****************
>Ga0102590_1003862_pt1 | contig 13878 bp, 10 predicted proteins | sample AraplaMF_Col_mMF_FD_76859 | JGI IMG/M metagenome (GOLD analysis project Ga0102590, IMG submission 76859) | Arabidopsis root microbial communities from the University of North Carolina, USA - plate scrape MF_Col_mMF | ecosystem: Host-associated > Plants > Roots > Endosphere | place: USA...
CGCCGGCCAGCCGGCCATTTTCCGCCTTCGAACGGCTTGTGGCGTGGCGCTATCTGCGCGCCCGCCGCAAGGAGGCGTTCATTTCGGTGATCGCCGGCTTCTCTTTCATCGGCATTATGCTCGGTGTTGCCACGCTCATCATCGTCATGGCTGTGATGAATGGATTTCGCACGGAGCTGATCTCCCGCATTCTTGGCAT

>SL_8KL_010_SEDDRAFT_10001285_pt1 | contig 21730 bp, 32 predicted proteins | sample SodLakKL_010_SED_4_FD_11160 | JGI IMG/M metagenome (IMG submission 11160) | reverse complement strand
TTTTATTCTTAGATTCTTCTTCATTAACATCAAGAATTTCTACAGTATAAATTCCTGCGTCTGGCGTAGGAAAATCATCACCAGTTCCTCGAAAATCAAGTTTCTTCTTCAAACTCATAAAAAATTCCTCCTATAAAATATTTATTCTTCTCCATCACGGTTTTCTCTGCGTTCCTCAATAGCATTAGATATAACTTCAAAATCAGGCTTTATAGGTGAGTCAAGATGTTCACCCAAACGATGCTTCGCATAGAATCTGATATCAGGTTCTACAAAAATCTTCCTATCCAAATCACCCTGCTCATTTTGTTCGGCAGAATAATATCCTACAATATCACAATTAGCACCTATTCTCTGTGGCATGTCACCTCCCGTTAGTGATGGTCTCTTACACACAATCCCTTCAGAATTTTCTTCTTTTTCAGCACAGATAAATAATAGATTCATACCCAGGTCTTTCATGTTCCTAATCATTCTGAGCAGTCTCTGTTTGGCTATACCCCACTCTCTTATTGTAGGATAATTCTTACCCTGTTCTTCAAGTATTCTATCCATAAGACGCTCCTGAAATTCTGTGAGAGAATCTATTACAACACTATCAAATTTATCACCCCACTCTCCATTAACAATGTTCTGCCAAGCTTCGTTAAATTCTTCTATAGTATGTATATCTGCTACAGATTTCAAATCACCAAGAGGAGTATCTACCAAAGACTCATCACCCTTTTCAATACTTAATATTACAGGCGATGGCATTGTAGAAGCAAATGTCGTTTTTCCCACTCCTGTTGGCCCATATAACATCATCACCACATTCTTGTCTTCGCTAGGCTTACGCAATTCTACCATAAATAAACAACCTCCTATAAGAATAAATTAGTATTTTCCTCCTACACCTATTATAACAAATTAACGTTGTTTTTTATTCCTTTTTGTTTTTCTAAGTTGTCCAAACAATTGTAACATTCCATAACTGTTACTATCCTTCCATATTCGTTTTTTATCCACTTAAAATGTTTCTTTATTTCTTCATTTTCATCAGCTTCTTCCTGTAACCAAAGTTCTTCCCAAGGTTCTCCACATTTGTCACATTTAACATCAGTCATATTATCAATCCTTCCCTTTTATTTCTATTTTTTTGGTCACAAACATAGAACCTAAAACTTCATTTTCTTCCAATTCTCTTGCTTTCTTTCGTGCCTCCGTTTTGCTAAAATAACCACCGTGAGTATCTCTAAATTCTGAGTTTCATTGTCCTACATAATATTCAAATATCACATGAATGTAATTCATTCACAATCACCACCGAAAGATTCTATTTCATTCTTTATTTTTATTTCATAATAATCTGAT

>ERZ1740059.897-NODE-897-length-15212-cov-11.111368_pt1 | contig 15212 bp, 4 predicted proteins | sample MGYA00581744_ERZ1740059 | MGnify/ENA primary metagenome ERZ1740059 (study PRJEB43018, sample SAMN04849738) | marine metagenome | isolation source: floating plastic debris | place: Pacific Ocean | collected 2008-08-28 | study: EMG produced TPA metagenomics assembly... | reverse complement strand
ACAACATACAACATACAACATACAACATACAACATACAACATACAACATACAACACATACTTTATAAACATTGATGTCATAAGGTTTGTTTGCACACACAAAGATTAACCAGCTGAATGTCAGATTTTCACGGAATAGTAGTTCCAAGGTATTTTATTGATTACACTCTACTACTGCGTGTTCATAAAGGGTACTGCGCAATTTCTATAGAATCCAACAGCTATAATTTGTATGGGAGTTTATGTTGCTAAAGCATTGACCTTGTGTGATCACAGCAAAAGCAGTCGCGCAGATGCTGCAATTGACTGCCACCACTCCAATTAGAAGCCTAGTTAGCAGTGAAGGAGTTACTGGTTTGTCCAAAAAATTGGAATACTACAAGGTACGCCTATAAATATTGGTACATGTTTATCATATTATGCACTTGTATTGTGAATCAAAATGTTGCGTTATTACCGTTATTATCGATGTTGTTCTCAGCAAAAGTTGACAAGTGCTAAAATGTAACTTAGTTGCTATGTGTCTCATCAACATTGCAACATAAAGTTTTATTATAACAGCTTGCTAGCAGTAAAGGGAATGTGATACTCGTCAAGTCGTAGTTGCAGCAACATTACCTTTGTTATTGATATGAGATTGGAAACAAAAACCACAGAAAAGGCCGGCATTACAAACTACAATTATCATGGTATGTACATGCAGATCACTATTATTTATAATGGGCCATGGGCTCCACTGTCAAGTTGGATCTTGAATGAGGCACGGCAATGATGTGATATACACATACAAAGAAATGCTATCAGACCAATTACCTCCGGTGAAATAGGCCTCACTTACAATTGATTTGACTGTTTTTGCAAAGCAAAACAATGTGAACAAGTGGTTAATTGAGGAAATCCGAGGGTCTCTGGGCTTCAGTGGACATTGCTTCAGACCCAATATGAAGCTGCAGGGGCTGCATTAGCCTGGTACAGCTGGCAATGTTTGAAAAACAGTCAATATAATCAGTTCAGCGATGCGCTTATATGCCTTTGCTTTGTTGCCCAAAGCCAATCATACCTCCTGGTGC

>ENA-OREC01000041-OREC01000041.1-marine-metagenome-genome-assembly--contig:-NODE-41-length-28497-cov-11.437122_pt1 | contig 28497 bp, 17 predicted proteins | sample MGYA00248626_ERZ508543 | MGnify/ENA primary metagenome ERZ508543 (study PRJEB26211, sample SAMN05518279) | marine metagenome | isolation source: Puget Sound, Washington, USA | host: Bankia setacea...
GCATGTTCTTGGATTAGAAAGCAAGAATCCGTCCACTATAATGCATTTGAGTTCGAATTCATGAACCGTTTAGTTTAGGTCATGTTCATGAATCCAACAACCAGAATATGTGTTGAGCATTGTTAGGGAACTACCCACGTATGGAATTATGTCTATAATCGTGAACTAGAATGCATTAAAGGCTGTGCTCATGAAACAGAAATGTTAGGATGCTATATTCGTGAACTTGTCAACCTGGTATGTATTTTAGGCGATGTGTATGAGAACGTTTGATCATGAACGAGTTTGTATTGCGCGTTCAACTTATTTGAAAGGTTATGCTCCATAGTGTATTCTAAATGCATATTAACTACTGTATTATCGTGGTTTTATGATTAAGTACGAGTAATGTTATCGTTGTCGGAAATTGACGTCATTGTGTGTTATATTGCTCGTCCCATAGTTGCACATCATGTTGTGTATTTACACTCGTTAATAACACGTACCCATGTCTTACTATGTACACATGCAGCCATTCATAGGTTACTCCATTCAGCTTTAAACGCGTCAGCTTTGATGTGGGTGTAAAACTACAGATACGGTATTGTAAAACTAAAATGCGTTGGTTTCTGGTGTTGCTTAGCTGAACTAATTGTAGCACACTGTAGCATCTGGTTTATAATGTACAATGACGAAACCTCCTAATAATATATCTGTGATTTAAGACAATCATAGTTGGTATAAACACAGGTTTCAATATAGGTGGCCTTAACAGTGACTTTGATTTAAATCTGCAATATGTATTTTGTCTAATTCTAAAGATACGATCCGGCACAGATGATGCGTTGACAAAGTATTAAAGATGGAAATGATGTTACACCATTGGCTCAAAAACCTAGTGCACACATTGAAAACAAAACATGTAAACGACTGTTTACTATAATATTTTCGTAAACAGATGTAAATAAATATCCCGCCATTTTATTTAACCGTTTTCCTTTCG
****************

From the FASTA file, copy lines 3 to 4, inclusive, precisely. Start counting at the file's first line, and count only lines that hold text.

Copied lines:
>SL_8KL_010_SEDDRAFT_10001285_pt1 | contig 21730 bp, 32 predicted proteins | sample SodLakKL_010_SED_4_FD_11160 | JGI IMG/M metagenome (IMG submission 11160) | reverse complement strand
TTTTATTCTTAGATTCTTCTTCATTAACATCAAGAATTTCTACAGTATAAATTCCTGCGTCTGGCGTAGGAAAATCATCACCAGTTCCTCGAAAATCAAGTTTCTTCTTCAAACTCATAAAAAATTCCTCCTATAAAATATTTATTCTTCTCCATCACGGTTTTCTCTGCGTTCCTCAATAGCATTAGATATAACTTCAAAATCAGGCTTTATAGGTGAGTCAAGATGTTCACCCAAACGATGCTTCGCATAGAATCTGATATCAGGTTCTACAAAAATCTTCCTATCCAAATCACCCTGCTCATTTTGTTCGGCAGAATAATATCCTACAATATCACAATTAGCACCTATTCTCTGTGGCATGTCACCTCCCGTTAGTGATGGTCTCTTACACACAATCCCTTCAGAATTTTCTTCTTTTTCAGCACAGATAAATAATAGATTCATACCCAGGTCTTTCATGTTCCTAATCATTCTGAGCAGTCTCTGTTTGGCTATACCCCACTCTCTTATTGTAGGATAATTCTTACCCTGTTCTTCAAGTATTCTATCCATAAGACGCTCCTGAAATTCTGTGAGAGAATCTATTACAACACTATCAAATTTATCACCCCACTCTCCATTAACAATGTTCTGCCAAGCTTCGTTAAATTCTTCTATAGTATGTATATCTGCTACAGATTTCAAATCACCAAGAGGAGTATCTACCAAAGACTCATCACCCTTTTCAATACTTAATATTACAGGCGATGGCATTGTAGAAGCAAATGTCGTTTTTCCCACTCCTGTTGGCCCATATAACATCATCACCACATTCTTGTCTTCGCTAGGCTTACGCAATTCTACCATAAATAAACAACCTCCTATAAGAATAAATTAGTATTTTCCTCCTACACCTATTATAACAAATTAACGTTGTTTTTTATTCCTTTTTGTTTTTCTAAGTTGTCCAAACAATTGTAACATTCCATAACTGTTACTATCCTTCCATATTCGTTTTTTATCCACTTAAAATGTTTCTTTATTTCTTCATTTTCATCAGCTTCTTCCTGTAACCAAAGTTCTTCCCAAGGTTCTCCACATTTGTCACATTTAACATCAGTCATATTATCAATCCTTCCCTTTTATTTCTATTTTTTTGGTCACAAACATAGAACCTAAAACTTCATTTTCTTCCAATTCTCTTGCTTTCTTTCGTGCCTCCGTTTTGCTAAAATAACCACCGTGAGTATCTCTAAATTCTGAGTTTCATTGTCCTACATAATATTCAAATATCACATGAATGTAATTCATTCACAATCACCACCGAAAGATTCTATTTCATTCTTTATTTTTATTTCATAATAATCTGAT